On presidents, yes, it's the most partisan impeachment or impeachment inquiry (to fold into Richard Nixon). BUT Mitt Romney is the first senator to vote to convict a president of his own party. 

The result is that opposition to Trump's impeachment in the House was bipartisan, but support for kicking him out of office via the Senate was the only bipartisan vote.

Do you think that the House will subpoena Bolton to testify?

My Post colleague Rachael Bade reports House Democrats are undecided about whether to continue to pursue investigations into Trump and Ukraine—like subpoenaing former national security adviser John Bolton—precisely because they aren’t sure what political benefit there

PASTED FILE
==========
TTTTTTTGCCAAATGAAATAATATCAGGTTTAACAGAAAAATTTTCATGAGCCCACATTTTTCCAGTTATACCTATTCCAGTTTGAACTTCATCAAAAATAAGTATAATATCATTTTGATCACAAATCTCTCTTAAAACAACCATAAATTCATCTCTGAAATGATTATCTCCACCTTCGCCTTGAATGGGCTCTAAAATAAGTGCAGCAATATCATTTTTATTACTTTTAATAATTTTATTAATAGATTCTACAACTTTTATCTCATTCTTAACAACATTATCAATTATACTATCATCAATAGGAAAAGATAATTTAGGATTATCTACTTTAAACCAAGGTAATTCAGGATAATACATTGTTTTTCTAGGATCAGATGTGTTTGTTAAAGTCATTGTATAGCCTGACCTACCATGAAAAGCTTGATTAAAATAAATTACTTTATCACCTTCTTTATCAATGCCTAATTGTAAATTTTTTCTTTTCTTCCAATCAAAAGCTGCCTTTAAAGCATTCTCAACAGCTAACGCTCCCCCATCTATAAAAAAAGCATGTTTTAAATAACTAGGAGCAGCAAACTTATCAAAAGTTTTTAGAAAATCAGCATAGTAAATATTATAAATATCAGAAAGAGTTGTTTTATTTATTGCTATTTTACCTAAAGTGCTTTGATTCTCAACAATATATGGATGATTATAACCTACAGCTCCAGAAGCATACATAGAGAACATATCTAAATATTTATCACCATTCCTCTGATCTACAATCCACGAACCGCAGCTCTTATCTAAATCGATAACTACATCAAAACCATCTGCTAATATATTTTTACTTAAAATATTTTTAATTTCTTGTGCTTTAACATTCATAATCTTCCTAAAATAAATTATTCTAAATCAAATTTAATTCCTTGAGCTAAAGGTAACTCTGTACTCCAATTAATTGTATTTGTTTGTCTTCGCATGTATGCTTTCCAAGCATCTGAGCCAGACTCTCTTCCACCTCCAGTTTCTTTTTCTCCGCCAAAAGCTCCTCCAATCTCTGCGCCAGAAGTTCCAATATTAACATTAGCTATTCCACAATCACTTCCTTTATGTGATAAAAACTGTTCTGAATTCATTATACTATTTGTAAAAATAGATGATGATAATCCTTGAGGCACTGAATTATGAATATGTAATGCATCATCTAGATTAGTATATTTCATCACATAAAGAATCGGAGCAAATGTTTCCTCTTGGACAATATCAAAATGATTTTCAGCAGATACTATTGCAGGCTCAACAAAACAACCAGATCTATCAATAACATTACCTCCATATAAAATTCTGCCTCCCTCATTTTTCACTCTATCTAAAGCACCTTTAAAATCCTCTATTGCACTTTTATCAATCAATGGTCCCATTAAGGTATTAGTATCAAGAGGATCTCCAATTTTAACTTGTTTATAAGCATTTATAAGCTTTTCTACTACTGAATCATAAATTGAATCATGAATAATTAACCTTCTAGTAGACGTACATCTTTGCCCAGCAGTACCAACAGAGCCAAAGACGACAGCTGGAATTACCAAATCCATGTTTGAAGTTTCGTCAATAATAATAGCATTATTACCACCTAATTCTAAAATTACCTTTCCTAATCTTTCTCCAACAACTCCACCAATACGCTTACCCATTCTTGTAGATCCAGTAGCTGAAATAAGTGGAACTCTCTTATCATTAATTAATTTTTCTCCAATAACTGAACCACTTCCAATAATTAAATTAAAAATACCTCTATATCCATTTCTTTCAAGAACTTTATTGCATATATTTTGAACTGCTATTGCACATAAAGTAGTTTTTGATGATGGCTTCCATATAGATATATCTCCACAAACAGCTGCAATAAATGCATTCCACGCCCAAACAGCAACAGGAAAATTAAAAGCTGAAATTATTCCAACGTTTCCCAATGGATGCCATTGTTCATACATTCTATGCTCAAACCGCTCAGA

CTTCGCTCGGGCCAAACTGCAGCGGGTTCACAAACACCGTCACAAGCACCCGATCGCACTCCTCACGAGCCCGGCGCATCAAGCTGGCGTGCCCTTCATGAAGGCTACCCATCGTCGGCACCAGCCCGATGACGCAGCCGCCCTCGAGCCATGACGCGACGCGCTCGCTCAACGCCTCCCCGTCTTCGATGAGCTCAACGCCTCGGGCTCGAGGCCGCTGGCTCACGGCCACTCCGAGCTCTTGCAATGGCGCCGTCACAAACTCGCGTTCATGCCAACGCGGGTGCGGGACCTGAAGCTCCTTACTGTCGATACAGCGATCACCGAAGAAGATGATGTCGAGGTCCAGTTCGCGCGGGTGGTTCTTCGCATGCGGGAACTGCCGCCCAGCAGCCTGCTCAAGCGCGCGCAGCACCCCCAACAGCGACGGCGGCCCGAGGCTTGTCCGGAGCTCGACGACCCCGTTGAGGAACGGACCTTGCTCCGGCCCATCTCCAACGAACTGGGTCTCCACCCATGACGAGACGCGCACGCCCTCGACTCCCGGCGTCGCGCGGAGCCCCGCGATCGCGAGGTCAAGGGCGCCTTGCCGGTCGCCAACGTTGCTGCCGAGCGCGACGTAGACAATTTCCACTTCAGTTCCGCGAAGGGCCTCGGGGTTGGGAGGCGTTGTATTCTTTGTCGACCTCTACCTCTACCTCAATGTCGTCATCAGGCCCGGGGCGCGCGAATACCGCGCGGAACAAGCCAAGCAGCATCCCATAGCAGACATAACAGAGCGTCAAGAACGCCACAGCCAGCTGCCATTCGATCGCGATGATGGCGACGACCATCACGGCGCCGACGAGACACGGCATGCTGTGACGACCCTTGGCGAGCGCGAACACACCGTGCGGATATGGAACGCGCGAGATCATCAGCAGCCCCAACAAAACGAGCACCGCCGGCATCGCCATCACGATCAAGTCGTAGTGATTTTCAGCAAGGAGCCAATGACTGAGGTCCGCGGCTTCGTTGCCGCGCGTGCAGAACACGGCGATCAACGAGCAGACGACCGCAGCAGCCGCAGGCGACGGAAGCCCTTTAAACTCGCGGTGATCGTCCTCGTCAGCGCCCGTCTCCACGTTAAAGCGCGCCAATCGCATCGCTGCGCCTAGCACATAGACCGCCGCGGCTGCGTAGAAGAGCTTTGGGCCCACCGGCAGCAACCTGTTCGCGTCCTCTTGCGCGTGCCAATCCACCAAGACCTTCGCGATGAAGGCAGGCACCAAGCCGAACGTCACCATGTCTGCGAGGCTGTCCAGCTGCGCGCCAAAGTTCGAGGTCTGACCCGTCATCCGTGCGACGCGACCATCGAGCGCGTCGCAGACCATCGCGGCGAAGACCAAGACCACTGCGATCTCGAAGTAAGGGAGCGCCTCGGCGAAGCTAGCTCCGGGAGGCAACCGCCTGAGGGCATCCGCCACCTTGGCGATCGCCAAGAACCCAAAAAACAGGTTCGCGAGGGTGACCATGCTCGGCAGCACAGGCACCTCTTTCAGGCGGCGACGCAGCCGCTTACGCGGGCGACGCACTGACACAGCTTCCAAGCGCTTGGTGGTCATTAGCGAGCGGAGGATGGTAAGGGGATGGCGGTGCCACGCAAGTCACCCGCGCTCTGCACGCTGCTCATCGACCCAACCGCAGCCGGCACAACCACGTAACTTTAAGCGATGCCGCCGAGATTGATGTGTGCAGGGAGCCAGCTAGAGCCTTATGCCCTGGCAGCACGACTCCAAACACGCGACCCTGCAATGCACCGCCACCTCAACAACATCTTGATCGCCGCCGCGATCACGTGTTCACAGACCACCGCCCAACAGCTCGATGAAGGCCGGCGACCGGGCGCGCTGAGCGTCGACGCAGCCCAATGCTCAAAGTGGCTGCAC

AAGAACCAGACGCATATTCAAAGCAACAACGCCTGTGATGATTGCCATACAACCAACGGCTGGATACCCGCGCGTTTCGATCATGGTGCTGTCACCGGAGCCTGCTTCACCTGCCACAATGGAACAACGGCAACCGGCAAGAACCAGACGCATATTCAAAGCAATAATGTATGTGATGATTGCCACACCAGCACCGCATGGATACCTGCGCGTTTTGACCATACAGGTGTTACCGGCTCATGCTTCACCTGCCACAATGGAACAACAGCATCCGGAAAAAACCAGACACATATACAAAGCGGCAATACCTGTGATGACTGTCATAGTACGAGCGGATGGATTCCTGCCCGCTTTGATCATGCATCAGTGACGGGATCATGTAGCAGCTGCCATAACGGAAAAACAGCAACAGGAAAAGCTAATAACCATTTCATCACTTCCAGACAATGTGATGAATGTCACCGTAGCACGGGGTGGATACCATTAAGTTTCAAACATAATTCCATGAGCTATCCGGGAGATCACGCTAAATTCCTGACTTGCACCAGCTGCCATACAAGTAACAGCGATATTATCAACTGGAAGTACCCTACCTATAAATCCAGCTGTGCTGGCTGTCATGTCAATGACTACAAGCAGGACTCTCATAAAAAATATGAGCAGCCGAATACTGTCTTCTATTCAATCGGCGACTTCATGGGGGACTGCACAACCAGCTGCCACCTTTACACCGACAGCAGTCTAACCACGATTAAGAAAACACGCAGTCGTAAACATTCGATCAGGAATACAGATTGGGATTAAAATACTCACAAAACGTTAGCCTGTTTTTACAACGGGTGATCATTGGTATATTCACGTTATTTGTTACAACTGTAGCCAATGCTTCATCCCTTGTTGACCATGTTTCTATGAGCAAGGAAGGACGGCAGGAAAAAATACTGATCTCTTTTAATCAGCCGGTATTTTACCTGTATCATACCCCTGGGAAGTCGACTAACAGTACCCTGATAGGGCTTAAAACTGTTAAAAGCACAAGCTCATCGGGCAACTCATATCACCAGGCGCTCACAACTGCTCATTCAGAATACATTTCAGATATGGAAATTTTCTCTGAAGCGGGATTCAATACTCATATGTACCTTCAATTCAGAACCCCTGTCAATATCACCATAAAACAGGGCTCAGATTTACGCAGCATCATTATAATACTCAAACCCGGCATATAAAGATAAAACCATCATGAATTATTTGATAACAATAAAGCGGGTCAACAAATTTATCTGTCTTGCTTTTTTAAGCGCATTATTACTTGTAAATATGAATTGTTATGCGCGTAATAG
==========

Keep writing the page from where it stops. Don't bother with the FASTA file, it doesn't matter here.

is to do it. (House Judiciary Chairman Jerrold E. Nadler (D-N.Y.) wants to.) I could think of a whole lot of political detractions. 

Is the Senate saying it is ok for a sitting US President to ask a foreign government for political assistance?

Over the last four months, more than two dozen congressional Republicans have refused to say whether it was appropriate for President Trump to ask Ukraine and China to investigate the Bidens.

However, some Republicans have criticized President Trump, saying his actions were inappropriate and wrong but not impeachable. This would suggest, at least among those Republicans, that they are not saying it is OK for President Trump to solicit foreign government investigations of his political rival.

There is also the question of whether Trump will be more cautious next time, as some Republicans have suggested. As my colleague Aaron Blake wrote this week, the evidence suggests otherwise.